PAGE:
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Select Committee on Science and Technology Appendices to the Minutes of Evidence


APPENDIX 12

Memorandum submitted by the UK Life Sciences Committee

  The UK Life Sciences Committee (UKLSC) comprises 15 leading learned societies in the cell, molecular, and physiological life sciences and represents about 35,000 researchers in academia and industry. This response was compiled by asking member societies to indicate their agreement or disagreement with a series of possible views on the initiatives introduced in the 1993 White Paper, as listed in the Science and Technology Committee's call for evidence. It has been endorsed by all UKLSC member societies.

ARE WE REALISING OUR POTENTIAL? GENERAL COMMENTS

  1.  Statistics can be utilised to show that Britain's science, engineering, and technology (SET) base continues to punch above its weight in international competition. But there was unanimous agreement within UKLSC that we are not fully realising our potential, in particular with respect to renewal of the science base. There is a lack of investment in the salaries, career pathways, and opportunities for young people that is discouraging many of the brightest students from considering a career in science.

THE IMPACT OF THE ANNUAL PUBLICATION OF FORWARD LOOK

  2.  There was a unanimous view that Forward Look is a useful source of statistics on government expenditure, but that its publication does not appear to have influenced government policy. For example, the Government has been criticised for allowing departmental R & D expenditure to decline whilst at the same time proclaiming its commitment to evidence-based policy making. UKLSC strongly supports the recommendation of the Commons Science and Technology Committee that Forward Look should seek to match published spending figures to previously announced policy objectives, so that it is more transparent how successful departments have been.

THE IMPACT OF TECHNOLOGY FORESIGHT

  3.  UKLSC members agreed unanimously that there has been an increase in entrepreneurship and willingness to engage with industry among academics in the biomedical sciences in the last decade, but that this could not be ascribed to a single dominant influence such as Foresight. Indeed, it was considered that the take-up and impact of Foresight had been patchy and that, in the biosciences sector, the main participants may well have been those that already had a strategic view. The pharmaceutical industry, for example, which has always been keen to work with academia, played a major role in the first round of Foresight. UKLSC is advised that the pharmaceutical industry was disappointed that little tangible or innovative resulted from the programme.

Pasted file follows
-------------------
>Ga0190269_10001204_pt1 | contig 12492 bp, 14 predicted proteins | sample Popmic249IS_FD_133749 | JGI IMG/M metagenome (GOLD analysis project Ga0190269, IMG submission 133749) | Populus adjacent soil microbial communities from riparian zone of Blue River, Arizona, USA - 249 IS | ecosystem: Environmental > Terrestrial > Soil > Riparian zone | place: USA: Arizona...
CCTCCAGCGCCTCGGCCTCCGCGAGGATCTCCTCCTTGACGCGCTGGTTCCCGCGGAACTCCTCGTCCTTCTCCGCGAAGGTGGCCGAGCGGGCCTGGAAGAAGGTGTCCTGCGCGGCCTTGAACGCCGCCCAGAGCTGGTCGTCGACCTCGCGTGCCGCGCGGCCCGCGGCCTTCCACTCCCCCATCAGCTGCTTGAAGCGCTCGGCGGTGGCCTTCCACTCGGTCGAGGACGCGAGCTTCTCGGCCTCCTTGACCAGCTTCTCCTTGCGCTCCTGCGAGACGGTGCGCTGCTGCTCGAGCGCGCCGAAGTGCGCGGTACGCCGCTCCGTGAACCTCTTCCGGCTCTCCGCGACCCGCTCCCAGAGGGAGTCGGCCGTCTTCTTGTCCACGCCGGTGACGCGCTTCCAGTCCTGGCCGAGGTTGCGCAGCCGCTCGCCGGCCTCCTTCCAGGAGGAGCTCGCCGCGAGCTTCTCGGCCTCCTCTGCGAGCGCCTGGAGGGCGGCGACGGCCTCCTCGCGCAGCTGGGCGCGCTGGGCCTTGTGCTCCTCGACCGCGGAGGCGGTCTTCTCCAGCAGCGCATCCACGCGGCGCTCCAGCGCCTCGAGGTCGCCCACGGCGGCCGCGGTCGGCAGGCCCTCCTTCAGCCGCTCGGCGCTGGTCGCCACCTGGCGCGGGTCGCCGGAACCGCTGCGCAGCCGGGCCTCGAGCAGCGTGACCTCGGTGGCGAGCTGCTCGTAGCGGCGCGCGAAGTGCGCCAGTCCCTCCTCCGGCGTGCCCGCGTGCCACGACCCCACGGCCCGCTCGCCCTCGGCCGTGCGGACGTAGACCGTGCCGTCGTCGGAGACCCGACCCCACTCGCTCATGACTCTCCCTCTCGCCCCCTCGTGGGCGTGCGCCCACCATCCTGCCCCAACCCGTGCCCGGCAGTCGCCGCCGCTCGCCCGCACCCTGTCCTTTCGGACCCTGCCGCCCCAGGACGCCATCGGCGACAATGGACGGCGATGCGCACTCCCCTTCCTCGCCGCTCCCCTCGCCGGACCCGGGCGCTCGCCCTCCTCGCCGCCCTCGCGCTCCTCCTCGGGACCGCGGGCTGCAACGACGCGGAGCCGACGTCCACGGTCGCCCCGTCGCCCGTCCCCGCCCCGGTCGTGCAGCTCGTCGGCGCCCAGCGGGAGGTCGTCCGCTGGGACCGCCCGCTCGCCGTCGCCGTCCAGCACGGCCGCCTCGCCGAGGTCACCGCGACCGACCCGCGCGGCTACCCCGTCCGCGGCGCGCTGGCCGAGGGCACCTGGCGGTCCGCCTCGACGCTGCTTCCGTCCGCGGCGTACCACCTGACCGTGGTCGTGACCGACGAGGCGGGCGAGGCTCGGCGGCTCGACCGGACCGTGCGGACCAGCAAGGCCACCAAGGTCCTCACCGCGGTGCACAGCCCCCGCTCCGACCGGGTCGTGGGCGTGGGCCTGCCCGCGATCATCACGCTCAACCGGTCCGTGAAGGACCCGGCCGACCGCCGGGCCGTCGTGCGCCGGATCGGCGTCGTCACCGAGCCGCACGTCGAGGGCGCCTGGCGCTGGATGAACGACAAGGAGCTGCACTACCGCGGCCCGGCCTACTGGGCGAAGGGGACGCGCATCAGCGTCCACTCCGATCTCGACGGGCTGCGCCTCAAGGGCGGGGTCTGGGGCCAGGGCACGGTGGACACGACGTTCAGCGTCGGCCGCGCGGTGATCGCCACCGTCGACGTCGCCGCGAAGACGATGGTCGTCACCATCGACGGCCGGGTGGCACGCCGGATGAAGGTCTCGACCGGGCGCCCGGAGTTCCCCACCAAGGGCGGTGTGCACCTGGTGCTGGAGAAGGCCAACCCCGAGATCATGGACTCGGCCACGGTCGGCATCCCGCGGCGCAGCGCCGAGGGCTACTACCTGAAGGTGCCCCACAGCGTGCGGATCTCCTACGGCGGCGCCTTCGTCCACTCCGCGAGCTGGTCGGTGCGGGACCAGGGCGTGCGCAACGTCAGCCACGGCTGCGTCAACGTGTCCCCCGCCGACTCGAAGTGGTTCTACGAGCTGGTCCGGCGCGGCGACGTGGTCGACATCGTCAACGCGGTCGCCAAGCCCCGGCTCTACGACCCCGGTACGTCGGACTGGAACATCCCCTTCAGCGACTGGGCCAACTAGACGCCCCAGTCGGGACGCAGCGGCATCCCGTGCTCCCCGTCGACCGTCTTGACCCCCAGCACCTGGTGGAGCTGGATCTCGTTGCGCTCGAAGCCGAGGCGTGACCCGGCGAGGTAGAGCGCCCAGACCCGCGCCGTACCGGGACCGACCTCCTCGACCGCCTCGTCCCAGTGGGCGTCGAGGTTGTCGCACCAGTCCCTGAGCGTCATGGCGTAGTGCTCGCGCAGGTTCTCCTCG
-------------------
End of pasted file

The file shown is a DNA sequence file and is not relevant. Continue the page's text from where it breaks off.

4.  A large majority of respondents considered that the R&D needs of SMEs in the biosciences sector would be better served by strengthening networks created by regional bioscience development agencies than by encouraging participation in the more distant Foresight programme.

THE IMPACT OF THE COUNCIL FOR SCIENCE AND TECHNOLOGY

  5.  It was agreed unanimously that there is little evidence that the Council for Science and Technology is being effective in providing independent and expert advice to ensure a proper place for science in government policy-making and in co-ordinating the publicly-funded SET effort. The rundown in departmental R&D spending, the withdrawal of funds from MAFF against the advice of departmental civil servants, the BSE crisis, and the handling of the GM crops issue, can be quoted as instances of the Government either not receiving, or failing to act upon, the advice of the Council.

  6.  There was a similar level of agreement that the science community has little idea of what the Council actually does. Improved communication would be beneficial.

THE IMPACT OF THE SHIFTING OF EMPHASIS FOR TECHNOLOGY TRANSFER INITIATIVES

  7.  It was agreed strongly that there has been a cultural change in the biomedical sciences so that many academics are now much more aware of the potential for exploiting their work. This is probably due to a number of influences in addition to direct government policy. The observation of national and international developments in exploitation of molecular biology by the biotech and pharmaceutical industries, pressure on universities to interact with business and the community, increased acceptance and recognition of exploitation activities by peers, greater institutional support for spin-outs and business development, and the opportunity to augment academic salaries, may all have contributed. However, awareness does not necessarily translate into action, since for many scientists exploitation of discoveries is not a major motivating factor, and so there is a growing need for effective technology transfer management in universities.

  8.  A majority of respondents considered that financial pressures on universities to obtain matching funds from industry in order to draw down government funds from a range of initiatives had led to better exchange of ideas and information with industry. But it was also thought that many academics who already interacted with industry would have brought their collaboration within the scope of matched funding schemes in order to take advantage of them. Some respondents noted that schemes such as the Joint Research Equipment Initiative are too lengthy and cumbersome. Handing the responsibility for their administration to the Research Councils might simplify procedures.